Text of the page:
Tag Archives: british cinema

BABYLON is released in the US this March

Unused poster concept for the film Babylon.
An unused poster concept for Babylon given to Mamoun Hassan

Kino Lorber Repertory and new distributor Seventy Seven are releasing BABYLON in the US next month. The film opens at the BAM Theatre in Brooklyn on 8 March, in Los Angeles on 15 March, and more widely after that.

Forty years ago I backed my first film as managing director of the National Film Finance Corporation [NFFC]: that film was BABYLON. The Board members were invited to take a leap in the dark. The BBC had developed the script but had passed on it; the British Film Institute Production Board under Peter Sainsbury had rejected it. BABYLON was a first film for the director; it had no stars, a wholly unfamiliar cast, dialogue and accents that required subtitles in parts, as if it were a foreign film – which of course it was to most people; it was violent, and it had no distribution guarantee or co-investor. I recommended we invest 83% of the budget: anything less would not get the film made. It was unheard of. Historically, the NFFC offered 30% at most. Further, a couple of years earlier the NFFC had invested in Anthony Simmons’s BLACK JOY, described by a critic as a ‘lightly ironic clash of cultures comedy’. The auguries were not good.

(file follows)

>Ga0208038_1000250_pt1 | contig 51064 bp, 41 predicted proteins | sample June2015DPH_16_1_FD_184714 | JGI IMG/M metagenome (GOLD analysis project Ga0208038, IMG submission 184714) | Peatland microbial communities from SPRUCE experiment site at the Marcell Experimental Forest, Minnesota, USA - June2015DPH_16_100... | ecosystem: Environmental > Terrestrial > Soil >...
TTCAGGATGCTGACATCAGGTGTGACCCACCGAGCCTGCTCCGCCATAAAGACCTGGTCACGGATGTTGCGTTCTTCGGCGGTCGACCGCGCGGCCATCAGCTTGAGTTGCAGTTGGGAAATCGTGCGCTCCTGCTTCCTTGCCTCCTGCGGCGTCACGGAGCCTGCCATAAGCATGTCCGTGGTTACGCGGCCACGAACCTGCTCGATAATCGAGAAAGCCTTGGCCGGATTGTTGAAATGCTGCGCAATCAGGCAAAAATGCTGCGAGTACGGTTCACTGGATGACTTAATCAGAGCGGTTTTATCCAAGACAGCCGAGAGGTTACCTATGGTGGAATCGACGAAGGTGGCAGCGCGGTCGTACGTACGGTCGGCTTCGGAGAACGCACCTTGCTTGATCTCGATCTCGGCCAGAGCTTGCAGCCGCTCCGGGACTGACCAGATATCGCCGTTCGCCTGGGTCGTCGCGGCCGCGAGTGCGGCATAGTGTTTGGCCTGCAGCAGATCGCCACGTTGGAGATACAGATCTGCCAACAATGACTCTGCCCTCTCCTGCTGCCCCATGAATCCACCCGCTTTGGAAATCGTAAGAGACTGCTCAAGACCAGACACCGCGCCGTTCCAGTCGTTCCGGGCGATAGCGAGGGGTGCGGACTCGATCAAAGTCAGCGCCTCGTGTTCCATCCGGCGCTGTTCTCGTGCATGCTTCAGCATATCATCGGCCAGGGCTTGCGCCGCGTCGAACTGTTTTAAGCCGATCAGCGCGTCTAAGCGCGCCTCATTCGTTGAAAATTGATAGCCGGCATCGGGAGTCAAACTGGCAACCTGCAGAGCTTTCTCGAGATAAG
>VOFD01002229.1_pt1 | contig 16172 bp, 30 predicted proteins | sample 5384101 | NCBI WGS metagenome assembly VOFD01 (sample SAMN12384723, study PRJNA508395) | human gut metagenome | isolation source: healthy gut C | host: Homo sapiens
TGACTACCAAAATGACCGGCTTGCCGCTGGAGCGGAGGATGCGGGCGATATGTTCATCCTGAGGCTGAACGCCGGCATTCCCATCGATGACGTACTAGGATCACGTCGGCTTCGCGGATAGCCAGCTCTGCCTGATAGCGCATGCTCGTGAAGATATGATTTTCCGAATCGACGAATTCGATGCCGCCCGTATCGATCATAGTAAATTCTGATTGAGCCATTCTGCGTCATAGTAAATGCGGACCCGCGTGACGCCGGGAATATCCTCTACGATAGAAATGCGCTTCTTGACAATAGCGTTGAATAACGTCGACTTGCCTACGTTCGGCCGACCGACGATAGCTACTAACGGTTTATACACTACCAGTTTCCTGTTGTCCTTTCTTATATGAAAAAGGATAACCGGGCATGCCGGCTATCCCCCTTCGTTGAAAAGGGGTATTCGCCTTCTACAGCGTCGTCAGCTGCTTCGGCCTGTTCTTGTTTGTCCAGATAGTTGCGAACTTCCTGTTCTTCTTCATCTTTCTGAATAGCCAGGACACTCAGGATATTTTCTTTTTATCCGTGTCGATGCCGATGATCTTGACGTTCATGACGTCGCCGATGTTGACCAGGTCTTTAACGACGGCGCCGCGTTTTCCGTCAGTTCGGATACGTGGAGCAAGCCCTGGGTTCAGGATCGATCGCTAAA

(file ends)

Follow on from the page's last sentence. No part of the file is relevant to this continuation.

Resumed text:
The script of BABYLON was co-written by Martin Stellman and Franco Rosso. There was no producer attached, but Franco and Martin had Stephen Frears in mind as director. I knew Stephen and admired his work, but the script was uniquely authentic, born out of Martin’s and Franco’s direct experience of the lives of black youth in south London. I thought Stephen would make a fine film, but it would perforce be a foreign correspondent’s view. Although neither of the two scriptwriters had directed a feature before, I suggested that one of them should direct it. Franco became the director and Martin the associate producer. Chris Menges agreed to shoot the film and Gavrik Losey joined as producer. The Board finally agreed my proposal.

The first five minutes of the film will tell you why I backed BABYLON.

BABYLON lives.

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In Conversation – Lindsay Anderson and Mamoun Hassan

In May 1973, just after the release of Lindsay Anderson’s O Lucky Man, London University Audio Visual (LUAV) filmed a conversation/interview with Lindsay Anderson and me. O Lucky Man was the focus of the interview, which was part of an LUAV planned series of interviews with leading figures of the time. The results would be kept in a kind of time capsule and would not be released until fifty or a hundred years later. The project was abandoned early on.

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